This means a rediscovery of the faith, the sacramental life, constant recourse to confession and the Eucharist, and our individual full intentions to live out our faith daily.

    In this connection it would be salutary indeed to re-study with all thoroughness the small book with which Romano Guardini, the great pioneer of the liturgical renewal concluded his literary activity in the year the council ended. He himself stressed that he wrote this book out of concern and love for the Church whose human side—and its perilous state—he knew quite well. But he had learned to discover in the Church’s human frailty the scandal of God’s Incarnation; he had learned to see in the Church the presence of the Lord Who had made the Church, His Body.

    Only when that is accomplished does Jesus Christ synchronize or co-exist with us. Without this, there is no real liturgy, which is not a mere recalling of the paschal mystery but its true presence. And again, only when this is the case, is liturgy a sharing in the Trinitarian dialogue between Father, Son and Holy Ghost. Only in this way is liturgy not our “making” but the opus Dei— God’s action upon and with us. Therefore, Guardini emphatically stressed that in the liturgy, it was not a matter of doing something, but of being. The idea that general activity is the central value of the liturgy, is the most complete antithesis to Guardini’s liturgical conception which one could imagine. The truth is that the general activity of all is not simply not the liturgy’s basic value: it is as such no value at all.
  • dad29
    Posts: 2,152
    Remember, fellow musicians of Sacred Music, that music is at the SERVICE of the Mass.

    You could give the same admonition to certain priest-members of the ICK who insist that orgelmusik be played almost continuously during the Mass.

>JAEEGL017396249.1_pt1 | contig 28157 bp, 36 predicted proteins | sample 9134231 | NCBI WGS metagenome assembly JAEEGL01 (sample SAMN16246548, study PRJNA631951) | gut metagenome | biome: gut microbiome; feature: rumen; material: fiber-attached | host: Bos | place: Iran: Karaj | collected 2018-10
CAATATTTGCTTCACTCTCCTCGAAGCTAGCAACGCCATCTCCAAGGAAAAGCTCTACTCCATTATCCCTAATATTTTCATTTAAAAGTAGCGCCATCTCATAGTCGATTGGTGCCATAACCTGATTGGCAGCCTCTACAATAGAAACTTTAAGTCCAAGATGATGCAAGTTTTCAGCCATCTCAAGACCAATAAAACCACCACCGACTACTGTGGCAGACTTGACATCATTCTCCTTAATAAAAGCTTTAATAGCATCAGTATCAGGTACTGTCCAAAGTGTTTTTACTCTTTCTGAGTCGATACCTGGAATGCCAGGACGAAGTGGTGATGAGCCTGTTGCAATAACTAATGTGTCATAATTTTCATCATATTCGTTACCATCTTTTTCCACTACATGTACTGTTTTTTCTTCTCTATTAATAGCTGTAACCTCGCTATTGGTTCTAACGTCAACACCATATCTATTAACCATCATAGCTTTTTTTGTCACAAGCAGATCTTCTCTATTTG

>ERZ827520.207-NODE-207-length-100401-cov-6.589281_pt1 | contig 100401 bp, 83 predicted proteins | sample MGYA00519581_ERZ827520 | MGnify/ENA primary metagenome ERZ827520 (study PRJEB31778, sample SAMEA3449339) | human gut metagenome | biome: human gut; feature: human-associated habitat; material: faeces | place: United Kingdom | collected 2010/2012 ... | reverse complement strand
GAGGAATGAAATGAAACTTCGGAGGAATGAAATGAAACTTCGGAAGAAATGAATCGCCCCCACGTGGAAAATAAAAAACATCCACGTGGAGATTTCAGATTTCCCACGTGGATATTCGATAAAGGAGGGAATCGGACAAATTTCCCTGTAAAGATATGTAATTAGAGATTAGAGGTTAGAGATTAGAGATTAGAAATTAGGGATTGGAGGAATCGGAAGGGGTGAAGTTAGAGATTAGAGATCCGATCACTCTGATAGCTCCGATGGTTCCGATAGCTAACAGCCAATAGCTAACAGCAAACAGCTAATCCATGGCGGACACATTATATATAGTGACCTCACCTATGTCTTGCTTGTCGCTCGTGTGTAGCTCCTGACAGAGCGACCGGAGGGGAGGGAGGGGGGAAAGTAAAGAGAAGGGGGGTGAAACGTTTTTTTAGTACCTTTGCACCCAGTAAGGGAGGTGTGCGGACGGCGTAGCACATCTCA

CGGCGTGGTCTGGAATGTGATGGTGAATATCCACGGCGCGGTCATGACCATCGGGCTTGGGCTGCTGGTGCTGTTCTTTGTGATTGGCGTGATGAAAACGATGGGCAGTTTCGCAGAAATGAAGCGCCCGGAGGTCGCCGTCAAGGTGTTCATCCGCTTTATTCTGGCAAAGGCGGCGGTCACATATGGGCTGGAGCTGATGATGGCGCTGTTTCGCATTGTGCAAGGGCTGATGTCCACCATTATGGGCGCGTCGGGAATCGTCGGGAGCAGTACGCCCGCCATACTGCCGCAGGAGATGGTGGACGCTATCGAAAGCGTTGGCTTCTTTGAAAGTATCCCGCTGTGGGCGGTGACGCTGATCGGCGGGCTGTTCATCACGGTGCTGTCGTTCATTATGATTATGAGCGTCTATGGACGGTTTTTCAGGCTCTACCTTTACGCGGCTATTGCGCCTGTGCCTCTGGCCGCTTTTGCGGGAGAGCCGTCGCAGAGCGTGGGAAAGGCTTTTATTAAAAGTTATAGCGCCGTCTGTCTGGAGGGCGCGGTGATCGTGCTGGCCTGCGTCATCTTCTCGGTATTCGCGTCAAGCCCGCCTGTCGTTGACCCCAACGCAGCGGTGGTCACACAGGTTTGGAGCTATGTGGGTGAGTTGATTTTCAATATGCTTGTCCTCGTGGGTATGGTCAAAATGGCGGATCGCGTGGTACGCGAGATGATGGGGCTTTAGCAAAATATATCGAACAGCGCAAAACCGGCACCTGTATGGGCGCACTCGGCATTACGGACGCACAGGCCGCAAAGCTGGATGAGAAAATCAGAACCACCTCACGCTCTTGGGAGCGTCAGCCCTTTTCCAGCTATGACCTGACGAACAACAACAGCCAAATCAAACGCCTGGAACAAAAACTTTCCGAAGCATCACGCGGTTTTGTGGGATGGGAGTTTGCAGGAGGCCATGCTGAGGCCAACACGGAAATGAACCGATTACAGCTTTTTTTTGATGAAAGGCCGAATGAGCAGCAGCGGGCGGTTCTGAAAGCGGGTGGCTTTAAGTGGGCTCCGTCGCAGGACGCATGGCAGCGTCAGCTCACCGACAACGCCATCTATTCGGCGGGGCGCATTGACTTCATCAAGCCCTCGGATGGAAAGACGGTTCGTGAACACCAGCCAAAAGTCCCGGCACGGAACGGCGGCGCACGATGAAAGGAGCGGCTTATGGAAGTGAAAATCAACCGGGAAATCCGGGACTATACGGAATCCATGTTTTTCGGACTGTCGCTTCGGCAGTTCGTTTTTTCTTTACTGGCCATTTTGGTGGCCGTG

At the very least, it is tasteless.
  • francisfrancis
    Posts: 9,777
    dad

    I am certainly not arguing that point. Another thing to add to this is that the local ordinaries should not be able to override liturgical music based on popular taste of pips or self. This is why a definitive list is a good idea, but I don't think we will ever see that in my lifetime.
  • francisfrancis
    Posts: 9,777
    Part V

    I shall forego any further discussion of this question, for we must concentrate upon finding a point of departure and a standard for the correct relationship between liturgy and music. As a matter of fact, even from this point of view far-reaching consequences flow from establishing the fact that the Church is the real subject of the liturgy—the Church as the communio sanctorum of all places and of all times. From this there follows (as Guardini exhaustively showed in his early work Liturgical Formation) not merely the withdrawal of the liturgy from the arbitrariness of the group and of the individual (even though he be cleric or specialist) which Guardini termed the objectivity and the positive nature of the liturgy. Above all, there follow the three ontological dimensions in which the liturgy lives: the cosmos, history and the mysterium. The connection with history includes development, meaning that liturgy is part of something living, something which has a beginning, which continues to exert its influence and which, remains present without being completed, but rather lives only by being further developed. Some elements die off, others are forgotten and return later on in a different way, but development always implies partaking of an open-ended beginning.